This was yet another of the cycle of patriotic chest-beating films that captured the public's Reagan-era jingoism and gave Americans the chance to kill terrorists and communists--if not in the real world, then at least in the safety and comfort of the movie theater. The story begins as
waves of terrorists hit the beach in Florida in old WW II surplus landing craft, then pile into unmarked trucks bound for various destinations throughout the country. The terrorists are a motley bunch; some of them seem to be Vietnamese, some Arab, others Cuban or Nicaraguan. These polyglot
killers are under the command of Richard Lynch, who has what sounds like a Russian accent and who directs the invaders to attack churches, shopping malls, and suburban tract homes with Christmas trees in their yards, all calculated to make the US government crumble. The only man who can save
civilization as we know it is Chuck Norris, a retired secret agent who lives in the Everglades, where he tools around in his air boat. When the terrorists kill his best friend by mistake, Norris kicks into high gear and, almost as if he were psychic--because he certainly is never shown doing any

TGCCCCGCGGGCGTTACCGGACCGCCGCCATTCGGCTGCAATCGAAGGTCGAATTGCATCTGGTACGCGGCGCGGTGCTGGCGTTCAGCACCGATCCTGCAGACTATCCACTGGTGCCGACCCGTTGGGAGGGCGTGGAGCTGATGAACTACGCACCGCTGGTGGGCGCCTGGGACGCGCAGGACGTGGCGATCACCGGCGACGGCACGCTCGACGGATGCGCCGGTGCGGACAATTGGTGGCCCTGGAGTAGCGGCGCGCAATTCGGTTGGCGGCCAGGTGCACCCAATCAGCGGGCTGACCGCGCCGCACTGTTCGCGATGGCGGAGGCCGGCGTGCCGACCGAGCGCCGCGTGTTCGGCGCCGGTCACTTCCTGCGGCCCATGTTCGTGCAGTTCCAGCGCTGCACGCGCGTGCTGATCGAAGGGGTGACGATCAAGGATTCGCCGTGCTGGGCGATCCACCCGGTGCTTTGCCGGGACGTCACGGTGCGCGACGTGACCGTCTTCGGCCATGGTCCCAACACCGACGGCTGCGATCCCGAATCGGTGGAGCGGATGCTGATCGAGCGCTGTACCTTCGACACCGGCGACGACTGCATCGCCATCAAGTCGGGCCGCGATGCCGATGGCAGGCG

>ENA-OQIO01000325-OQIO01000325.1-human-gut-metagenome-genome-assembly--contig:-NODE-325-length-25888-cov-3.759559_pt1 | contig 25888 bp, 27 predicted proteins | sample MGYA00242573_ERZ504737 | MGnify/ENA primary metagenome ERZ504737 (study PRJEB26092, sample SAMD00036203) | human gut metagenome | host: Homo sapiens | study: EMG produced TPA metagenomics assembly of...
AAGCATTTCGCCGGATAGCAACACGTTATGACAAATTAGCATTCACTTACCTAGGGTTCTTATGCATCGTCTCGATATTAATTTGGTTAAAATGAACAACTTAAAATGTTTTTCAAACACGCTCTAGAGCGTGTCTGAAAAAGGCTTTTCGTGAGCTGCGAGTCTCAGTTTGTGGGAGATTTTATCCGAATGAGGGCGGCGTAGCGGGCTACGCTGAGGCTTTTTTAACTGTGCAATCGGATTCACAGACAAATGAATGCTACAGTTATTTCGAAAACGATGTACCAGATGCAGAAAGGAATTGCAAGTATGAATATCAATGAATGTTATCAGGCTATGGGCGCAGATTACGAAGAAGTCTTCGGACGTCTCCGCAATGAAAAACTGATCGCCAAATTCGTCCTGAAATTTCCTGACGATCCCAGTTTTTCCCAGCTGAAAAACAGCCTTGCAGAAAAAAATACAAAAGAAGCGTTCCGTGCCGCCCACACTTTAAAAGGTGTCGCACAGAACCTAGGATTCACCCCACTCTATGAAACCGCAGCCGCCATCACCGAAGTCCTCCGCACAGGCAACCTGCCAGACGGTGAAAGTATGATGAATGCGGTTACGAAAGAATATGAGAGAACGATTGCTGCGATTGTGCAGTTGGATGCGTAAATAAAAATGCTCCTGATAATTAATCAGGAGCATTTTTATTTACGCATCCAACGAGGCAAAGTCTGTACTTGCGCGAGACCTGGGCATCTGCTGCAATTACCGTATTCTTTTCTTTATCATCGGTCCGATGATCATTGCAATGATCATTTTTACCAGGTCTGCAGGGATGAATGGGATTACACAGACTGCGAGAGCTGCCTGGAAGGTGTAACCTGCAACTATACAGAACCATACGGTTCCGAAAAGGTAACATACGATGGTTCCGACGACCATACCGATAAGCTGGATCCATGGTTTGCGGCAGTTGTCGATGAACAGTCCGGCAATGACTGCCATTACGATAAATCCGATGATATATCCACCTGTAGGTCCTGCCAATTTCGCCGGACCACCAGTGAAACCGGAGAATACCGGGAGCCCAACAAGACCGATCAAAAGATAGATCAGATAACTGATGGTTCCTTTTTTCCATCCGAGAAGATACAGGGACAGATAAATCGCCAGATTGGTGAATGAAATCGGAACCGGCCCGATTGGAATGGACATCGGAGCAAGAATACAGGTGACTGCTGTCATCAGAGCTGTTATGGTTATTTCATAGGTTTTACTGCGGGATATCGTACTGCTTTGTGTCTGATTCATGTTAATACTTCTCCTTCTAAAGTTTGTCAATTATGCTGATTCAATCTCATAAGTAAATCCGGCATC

kind of investigative work--Norris, with a pair of submachine guns slung under each armpit, suddenly and consistently appears wherever the villains are preparing their latest outrage against law and order. A numbingly stupid actioner, INVASION U.S.A. has one of the most laughable villains ever
committed to film. Lynch is so certain Norris is going to triumph over him that at several points in the film he wakes up in a cold sweat after dreaming that the hero is pummeling him. Norris, who has occasionally shown some interesting talent, reverts to his usual stolidity here, impassively
gunning down terrorists like fish in a barrel.
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